From a Distance,” the 1991 Grammy Song of the Year popularized by Bette Midler, describes what the world looks like from a distance: “From a distance the world looks blue and green . . . there is harmony . . . And no one is in need. And there are no guns, no bombs, and no disease . . . We are instruments . . . playing songs of hope, playing songs of peace.” The song ends with the lingering refrain: “God is watching us from a distance.”
My daughter posed an excellent question to me: What’s the connection between Proverbs, Ecclesiastes, and Job? The first two seem so . . . contradictory. And the book of Job is a saga all its own!
In the book Bono: A Self-Portrait in Conversation, the legendary U2 vocalist shared these thoughts on God’s love with author Michka Assayas. “My understanding of the Scriptures,” Bono says, “has been made simple by the person of Christ. Christ teaches that God is love. What does that mean? What it means for me: a study of the life of Christ. Love here describes itself as a child born in straw poverty, the most vulnerable situation of all, without honor. I don’t let my religious world get too complicated. . . . God is love, and as much as I respond in allowing myself to be transformed by that love and acting in that love, that’s my religion.”
Deep down, each of us longs to know what we’re here on earth to do—to have some sense of purpose and mission. Some people have a “life verse” from the Bible that gives them succinct focus. If you don’t have one of those, perhaps today’s passage is a good one to adopt.
Ashley Munroe penned the message “You’re beautiful” on nearly 2,000 notes and then placed one on each locker in her high school. Via surveillance cameras, school authorities saw Ashley distributing the notes. The principal assumed she was causing trouble and suspended her. Several hundred students, however, signed a petition to help Ashley avoid punishment. Perhaps her best reward was hearing from a girl who had planned to commit suicide that day but did not because of Ashley’s message.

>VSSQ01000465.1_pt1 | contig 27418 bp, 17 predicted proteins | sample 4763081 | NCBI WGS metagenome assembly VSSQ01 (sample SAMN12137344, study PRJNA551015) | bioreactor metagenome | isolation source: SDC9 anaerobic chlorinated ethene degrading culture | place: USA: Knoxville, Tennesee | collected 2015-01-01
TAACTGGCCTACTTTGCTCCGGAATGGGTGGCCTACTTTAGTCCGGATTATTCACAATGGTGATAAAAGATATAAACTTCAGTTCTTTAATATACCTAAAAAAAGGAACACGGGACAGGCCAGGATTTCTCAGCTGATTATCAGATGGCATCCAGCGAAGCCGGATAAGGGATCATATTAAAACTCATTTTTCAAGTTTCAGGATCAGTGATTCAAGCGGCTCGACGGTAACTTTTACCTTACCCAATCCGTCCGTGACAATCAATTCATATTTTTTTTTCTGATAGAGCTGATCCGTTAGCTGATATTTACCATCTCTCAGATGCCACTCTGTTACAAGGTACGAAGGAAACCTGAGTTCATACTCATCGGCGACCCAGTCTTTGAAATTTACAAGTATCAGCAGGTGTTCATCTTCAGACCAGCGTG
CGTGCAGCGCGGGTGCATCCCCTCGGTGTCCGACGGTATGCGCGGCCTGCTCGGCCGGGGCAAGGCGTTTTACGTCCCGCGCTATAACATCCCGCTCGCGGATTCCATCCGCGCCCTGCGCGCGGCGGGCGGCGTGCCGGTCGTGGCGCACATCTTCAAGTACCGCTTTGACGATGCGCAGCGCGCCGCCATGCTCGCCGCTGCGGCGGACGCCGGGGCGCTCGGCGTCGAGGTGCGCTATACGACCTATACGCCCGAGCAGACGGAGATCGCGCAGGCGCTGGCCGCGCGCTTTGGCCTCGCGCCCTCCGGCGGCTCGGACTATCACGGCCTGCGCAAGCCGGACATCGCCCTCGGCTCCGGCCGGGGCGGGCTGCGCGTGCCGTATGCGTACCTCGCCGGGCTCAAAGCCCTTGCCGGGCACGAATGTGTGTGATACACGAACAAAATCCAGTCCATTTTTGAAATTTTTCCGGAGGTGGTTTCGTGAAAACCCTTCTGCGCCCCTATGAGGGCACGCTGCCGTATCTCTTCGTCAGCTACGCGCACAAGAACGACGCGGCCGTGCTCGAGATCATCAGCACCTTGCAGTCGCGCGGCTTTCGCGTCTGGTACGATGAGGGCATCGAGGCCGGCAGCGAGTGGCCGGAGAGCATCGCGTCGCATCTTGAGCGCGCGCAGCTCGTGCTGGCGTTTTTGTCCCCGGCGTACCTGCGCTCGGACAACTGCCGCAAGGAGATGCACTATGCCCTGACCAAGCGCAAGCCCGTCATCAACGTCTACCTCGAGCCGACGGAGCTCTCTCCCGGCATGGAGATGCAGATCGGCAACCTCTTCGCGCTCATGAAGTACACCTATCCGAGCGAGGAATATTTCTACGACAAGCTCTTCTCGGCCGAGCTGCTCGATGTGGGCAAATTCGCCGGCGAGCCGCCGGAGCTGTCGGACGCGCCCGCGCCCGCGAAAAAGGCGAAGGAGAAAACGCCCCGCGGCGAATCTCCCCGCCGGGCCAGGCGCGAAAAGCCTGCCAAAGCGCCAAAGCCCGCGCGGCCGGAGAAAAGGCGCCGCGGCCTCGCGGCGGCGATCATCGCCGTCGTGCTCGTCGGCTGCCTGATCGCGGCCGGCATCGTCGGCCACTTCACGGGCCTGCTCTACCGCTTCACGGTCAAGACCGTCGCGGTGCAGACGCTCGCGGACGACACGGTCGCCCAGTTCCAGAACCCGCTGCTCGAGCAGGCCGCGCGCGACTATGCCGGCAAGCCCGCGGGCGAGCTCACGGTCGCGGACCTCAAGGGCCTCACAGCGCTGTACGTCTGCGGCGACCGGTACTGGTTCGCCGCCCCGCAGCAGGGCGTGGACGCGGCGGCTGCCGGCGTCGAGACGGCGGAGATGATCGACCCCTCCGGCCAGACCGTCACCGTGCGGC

Scientists tell us that the chemical element carbon is the building block of life. Hidden from the naked eye, this vital atom is in everything, from the air we breathe to the food we eat. In fact, carbon makes up nearly 20 percent of the human body.
Q: What does it mean to have "life and more abundantly/abundant life"? Is this referring to eternal life or better life here and now—as we know it? Or both? I'm hoping it's more than just a platitude as it is so often used. Thanks a bunch! —Kimberly
A: The expression, “have life more abundantly” isn’t just a platitude, even though we…
Life can be difficult. At times, burdens, disappointments, and uncertainties can seem too difficult to bear. Poet Annie Johnson Flint poignantly captured the struggles of life in her poem “One Day at a Time”:
The Dead Sea in Israel is a one-of-a-kind place to take a dip. Tourists who enter its waters immediately realize that swimming aids aren’t necessary. Yep, there’s no need to tread water in the Dead Sea. Due to its exceptionally high concentration of salt, people simply float on its surface like apples bobbing in a barrel of water.
Palmer Chinchen, author of True Religion, tells of the time when he went whitewater rafting down the Zambezi River. As he and his brothers were preparing to make their way down the watery roller coaster, the guide gave them some very helpful advice: “When—not if—the raft flips, stay in the rough water. You’ll be tempted to swim toward the stagnant water at the edge of the banks. Don’t do it, because it is in the stagnant water that the crocs wait for you. They are large and hungry. So when the raft flips, stay in the rough water.”
When grocery store owner William Straw died unexpectedly in 1932, the family of this man from Worksop, England, was devastated. In their grief, they chose to leave William’s red brick house precisely the way it was the day he died. Over the years, Straw’s two sons lived there, keeping the house in immaculate condition—leaving their father’s coats and hats by the front door, his soap in the bathtub, and unopened cans of sardines and beans in the pantry. In 1991, the last surviving son died, leaving the house to the National Trust. The Trust now allows visitors to view William Straw’s house as an example of English life from 80 years ago.